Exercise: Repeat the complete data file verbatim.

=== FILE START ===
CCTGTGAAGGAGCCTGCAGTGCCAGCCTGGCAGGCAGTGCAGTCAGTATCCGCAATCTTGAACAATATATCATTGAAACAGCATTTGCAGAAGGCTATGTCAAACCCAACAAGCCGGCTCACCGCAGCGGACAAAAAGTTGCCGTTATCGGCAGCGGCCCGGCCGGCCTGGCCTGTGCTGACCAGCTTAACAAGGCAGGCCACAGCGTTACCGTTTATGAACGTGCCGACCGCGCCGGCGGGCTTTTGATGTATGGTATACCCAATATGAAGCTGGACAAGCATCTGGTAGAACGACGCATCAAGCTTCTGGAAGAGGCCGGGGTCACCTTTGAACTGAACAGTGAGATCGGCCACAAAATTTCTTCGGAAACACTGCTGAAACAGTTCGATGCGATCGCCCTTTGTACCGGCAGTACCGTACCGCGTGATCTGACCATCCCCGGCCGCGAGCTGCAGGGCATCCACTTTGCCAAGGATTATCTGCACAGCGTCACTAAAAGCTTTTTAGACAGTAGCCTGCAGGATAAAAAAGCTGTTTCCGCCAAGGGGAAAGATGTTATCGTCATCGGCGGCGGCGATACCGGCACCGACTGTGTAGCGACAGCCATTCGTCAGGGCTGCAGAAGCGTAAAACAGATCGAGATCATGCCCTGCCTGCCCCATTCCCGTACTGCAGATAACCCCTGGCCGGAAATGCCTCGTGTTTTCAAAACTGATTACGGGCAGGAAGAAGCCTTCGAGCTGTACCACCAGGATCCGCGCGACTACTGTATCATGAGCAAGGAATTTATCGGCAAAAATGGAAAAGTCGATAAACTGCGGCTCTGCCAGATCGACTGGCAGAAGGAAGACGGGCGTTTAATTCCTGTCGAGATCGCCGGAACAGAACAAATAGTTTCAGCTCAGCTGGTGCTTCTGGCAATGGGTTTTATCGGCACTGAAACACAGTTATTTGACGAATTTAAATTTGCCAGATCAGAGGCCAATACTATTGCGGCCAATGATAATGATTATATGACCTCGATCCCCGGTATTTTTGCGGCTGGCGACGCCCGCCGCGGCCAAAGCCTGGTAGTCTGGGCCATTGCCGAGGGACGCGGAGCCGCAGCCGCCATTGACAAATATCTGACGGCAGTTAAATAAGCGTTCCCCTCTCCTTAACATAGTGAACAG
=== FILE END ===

CCTGTGAAGGAGCCTGCAGTGCCAGCCTGGCAGGCAGTGCAGTCAGTATCCGCAATCTTGAACAATATATCATTGAAACAGCATTTGCAGAAGGCTATGTCAAACCCAACAAGCCGGCTCACCGCAGCGGACAAAAAGTTGCCGTTATCGGCAGCGGCCCGGCCGGCCTGGCCTGTGCTGACCAGCTTAACAAGGCAGGCCACAGCGTTACCGTTTATGAACGTGCCGACCGCGCCGGCGGGCTTTTGATGTATGGTATACCCAATATGAAGCTGGACAAGCATCTGGTAGAACGACGCATCAAGCTTCTGGAAGAGGCCGGGGTCACCTTTGAACTGAACAGTGAGATCGGCCACAAAATTTCTTCGGAAACACTGCTGAAACAGTTCGATGCGATCGCCCTTTGTACCGGCAGTACCGTACCGCGTGATCTGACCATCCCCGGCCGCGAGCTGCAGGGCATCCACTTTGCCAAGGATTATCTGCACAGCGTCACTAAAAGCTTTTTAGACAGTAGCCTGCAGGATAAAAAAGCTGTTTCCGCCAAGGGGAAAGATGTTATCGTCATCGGCGGCGGCGATACCGGCACCGACTGTGTAGCGACAGCCATTCGTCAGGGCTGCAGAAGCGTAAAACAGATCGAGATCATGCCCTGCCTGCCCCATTCCCGTACTGCAGATAACCCCTGGCCGGAAATGCCTCGTGTTTTCAAAACTGATTACGGGCAGGAAGAAGCCTTCGAGCTGTACCACCAGGATCCGCGCGACTACTGTATCATGAGCAAGGAATTTATCGGCAAAAATGGAAAAGTCGATAAACTGCGGCTCTGCCAGATCGACTGGCAGAAGGAAGACGGGCGTTTAATTCCTGTCGAGATCGCCGGAACAGAACAAATAGTTTCAGCTCAGCTGGTGCTTCTGGCAATGGGTTTTATCGGCACTGAAACACAGTTATTTGACGAATTTAAATTTGCCAGATCAGAGGCCAATACTATTGCGGCCAATGATAATGATTATATGACCTCGATCCCCGGTATTTTTGCGGCTGGCGACGCCCGCCGCGGCCAAAGCCTGGTAGTCTGGGCCATTGCCGAGGGACGCGGAGCCGCAGCCGCCATTGACAAATATCTGACGGCAGTTAAATAAGCGTTCCCCTCTCCTTAACATAGTGAACAG